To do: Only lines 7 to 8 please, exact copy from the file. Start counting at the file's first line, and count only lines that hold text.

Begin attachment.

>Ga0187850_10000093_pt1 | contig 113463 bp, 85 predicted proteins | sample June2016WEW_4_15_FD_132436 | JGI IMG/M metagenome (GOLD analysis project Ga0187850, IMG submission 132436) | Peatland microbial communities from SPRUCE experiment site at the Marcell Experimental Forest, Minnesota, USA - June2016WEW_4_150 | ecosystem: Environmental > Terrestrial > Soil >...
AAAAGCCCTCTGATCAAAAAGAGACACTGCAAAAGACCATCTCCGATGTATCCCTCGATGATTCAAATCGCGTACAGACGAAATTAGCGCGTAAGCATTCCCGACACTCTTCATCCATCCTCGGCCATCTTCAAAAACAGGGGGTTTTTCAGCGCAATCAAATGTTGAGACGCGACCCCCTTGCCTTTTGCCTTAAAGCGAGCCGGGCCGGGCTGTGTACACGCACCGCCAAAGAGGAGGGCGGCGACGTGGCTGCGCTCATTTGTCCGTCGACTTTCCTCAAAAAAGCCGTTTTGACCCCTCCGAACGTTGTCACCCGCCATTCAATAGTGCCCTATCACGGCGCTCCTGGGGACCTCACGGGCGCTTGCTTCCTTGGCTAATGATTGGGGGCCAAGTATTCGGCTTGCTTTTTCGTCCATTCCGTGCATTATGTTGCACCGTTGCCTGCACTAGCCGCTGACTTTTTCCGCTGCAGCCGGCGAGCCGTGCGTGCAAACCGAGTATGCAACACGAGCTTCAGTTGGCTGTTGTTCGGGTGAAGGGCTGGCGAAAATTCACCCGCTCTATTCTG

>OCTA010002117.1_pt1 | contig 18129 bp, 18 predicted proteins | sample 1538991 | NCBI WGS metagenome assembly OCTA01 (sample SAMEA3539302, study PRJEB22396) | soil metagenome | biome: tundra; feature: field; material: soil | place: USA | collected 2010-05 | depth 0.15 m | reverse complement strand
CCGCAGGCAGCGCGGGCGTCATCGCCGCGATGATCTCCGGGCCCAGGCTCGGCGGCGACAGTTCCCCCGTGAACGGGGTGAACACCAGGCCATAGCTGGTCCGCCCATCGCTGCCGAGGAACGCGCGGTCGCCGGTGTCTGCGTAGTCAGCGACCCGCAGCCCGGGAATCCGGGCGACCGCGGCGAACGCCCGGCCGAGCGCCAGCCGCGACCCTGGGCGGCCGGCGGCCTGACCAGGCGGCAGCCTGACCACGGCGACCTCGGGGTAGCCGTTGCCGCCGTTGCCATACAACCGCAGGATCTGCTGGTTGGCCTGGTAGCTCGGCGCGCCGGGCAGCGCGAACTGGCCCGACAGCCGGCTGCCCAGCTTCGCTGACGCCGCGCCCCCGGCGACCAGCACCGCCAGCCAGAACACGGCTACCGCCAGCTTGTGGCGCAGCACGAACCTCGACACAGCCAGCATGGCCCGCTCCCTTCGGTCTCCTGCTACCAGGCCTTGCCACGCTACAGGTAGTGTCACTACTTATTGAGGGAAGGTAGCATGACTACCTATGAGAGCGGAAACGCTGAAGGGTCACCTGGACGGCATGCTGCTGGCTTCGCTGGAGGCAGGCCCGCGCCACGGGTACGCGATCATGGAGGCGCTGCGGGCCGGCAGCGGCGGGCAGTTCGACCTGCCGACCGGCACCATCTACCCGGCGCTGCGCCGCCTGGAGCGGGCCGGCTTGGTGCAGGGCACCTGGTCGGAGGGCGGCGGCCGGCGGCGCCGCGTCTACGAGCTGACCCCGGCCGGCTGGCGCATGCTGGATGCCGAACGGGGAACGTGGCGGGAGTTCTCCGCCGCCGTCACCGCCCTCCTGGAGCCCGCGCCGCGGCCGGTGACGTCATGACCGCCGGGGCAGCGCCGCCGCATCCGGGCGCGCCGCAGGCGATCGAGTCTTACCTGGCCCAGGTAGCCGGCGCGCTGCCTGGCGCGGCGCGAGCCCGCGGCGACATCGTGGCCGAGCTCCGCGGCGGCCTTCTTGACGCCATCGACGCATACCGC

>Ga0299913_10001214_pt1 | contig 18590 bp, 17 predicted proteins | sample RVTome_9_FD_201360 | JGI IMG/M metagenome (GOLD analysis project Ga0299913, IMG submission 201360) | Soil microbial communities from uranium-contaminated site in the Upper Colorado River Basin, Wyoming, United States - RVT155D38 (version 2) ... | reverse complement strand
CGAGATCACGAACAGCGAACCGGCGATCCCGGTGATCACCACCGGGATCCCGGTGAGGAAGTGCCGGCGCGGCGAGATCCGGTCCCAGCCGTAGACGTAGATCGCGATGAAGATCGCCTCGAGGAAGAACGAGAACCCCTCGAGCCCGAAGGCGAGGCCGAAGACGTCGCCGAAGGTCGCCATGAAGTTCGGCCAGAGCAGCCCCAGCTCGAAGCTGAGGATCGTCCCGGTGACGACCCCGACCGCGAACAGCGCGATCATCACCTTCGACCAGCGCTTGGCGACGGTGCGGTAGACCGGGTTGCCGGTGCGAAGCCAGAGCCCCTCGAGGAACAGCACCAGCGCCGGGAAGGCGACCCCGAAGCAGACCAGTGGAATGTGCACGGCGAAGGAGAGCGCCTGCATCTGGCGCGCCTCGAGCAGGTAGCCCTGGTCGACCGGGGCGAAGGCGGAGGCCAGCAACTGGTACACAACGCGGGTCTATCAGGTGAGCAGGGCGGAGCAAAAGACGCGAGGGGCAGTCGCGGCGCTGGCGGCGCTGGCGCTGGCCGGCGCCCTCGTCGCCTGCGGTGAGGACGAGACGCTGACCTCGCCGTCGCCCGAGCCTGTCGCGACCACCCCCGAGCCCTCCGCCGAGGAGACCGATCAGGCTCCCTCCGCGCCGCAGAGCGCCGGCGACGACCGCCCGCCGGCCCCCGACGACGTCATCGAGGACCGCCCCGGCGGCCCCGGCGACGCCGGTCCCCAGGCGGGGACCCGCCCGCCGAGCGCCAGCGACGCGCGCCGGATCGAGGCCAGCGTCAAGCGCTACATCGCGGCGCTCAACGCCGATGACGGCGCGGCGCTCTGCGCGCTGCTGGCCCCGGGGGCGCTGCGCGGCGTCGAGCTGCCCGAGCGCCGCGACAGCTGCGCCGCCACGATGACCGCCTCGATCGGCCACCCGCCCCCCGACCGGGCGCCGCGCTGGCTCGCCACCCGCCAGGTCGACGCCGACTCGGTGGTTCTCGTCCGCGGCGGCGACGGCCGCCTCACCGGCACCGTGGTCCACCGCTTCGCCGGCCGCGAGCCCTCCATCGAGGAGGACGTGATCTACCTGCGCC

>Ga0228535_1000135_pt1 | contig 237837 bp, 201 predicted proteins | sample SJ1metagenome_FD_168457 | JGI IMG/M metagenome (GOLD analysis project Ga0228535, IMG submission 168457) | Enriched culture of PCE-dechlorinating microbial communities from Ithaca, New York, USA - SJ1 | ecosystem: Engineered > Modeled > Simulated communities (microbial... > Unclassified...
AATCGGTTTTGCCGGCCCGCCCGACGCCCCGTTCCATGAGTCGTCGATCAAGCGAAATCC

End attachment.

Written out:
>Ga0228535_1000135_pt1 | contig 237837 bp, 201 predicted proteins | sample SJ1metagenome_FD_168457 | JGI IMG/M metagenome (GOLD analysis project Ga0228535, IMG submission 168457) | Enriched culture of PCE-dechlorinating microbial communities from Ithaca, New York, USA - SJ1 | ecosystem: Engineered > Modeled > Simulated communities (microbial... > Unclassified...
AATCGGTTTTGCCGGCCCGCCCGACGCCCCGTTCCATGAGTCGTCGATCAAGCGAAATCC